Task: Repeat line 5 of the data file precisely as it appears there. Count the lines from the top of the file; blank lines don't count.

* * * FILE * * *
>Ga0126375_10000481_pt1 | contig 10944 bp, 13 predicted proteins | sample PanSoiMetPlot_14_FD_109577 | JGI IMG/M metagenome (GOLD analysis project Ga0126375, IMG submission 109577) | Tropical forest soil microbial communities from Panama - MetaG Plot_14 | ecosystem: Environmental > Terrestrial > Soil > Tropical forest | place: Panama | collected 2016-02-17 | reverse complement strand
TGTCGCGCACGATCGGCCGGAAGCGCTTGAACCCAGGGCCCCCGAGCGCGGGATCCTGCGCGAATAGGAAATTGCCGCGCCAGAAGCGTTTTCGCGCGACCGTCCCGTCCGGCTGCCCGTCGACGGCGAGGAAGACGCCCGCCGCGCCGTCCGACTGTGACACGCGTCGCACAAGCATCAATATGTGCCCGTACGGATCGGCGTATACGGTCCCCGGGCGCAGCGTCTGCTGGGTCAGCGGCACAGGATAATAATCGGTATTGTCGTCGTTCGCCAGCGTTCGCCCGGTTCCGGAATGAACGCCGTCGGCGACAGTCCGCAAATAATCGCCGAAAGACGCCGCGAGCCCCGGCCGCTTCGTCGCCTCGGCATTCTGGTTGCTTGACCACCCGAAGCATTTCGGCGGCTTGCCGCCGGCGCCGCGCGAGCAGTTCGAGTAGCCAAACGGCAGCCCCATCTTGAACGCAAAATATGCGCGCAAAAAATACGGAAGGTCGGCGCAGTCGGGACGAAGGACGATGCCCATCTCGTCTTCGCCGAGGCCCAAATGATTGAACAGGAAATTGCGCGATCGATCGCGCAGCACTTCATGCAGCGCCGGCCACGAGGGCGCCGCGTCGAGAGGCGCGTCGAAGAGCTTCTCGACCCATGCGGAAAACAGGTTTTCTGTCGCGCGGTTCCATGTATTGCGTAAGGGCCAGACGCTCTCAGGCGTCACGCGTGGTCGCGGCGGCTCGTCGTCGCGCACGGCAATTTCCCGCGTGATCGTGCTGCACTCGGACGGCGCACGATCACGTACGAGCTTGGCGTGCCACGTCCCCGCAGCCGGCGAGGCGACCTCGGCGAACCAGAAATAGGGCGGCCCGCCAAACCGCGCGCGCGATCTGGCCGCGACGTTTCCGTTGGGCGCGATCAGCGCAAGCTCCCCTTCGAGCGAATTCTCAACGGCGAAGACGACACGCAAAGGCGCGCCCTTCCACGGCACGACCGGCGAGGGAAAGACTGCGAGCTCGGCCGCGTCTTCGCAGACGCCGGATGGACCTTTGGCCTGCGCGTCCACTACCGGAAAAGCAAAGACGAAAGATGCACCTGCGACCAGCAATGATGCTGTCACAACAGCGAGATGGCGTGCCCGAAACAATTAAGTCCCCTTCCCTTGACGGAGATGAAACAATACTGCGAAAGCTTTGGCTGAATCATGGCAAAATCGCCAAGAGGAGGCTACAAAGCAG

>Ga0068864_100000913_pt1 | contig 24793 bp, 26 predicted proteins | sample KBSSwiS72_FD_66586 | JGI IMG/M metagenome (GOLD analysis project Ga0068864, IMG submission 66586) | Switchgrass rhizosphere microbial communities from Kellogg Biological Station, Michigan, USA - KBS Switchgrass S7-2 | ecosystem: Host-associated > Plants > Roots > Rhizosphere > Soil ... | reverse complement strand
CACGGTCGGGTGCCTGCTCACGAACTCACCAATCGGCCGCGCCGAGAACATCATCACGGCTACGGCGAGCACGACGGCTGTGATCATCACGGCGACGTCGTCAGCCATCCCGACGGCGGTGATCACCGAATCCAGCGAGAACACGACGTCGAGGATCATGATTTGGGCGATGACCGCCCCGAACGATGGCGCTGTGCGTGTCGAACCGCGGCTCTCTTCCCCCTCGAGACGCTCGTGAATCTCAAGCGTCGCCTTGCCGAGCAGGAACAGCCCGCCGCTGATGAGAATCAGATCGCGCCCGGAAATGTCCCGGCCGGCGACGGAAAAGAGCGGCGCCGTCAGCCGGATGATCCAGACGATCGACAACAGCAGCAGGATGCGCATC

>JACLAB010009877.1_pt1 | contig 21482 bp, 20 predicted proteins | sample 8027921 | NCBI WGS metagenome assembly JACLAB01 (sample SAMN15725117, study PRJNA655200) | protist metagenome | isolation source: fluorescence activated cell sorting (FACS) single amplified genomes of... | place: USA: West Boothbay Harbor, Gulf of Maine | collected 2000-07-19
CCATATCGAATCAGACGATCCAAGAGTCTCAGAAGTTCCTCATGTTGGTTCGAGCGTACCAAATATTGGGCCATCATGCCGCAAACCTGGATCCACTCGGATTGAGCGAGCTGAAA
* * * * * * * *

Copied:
>JACLAB010009877.1_pt1 | contig 21482 bp, 20 predicted proteins | sample 8027921 | NCBI WGS metagenome assembly JACLAB01 (sample SAMN15725117, study PRJNA655200) | protist metagenome | isolation source: fluorescence activated cell sorting (FACS) single amplified genomes of... | place: USA: West Boothbay Harbor, Gulf of Maine | collected 2000-07-19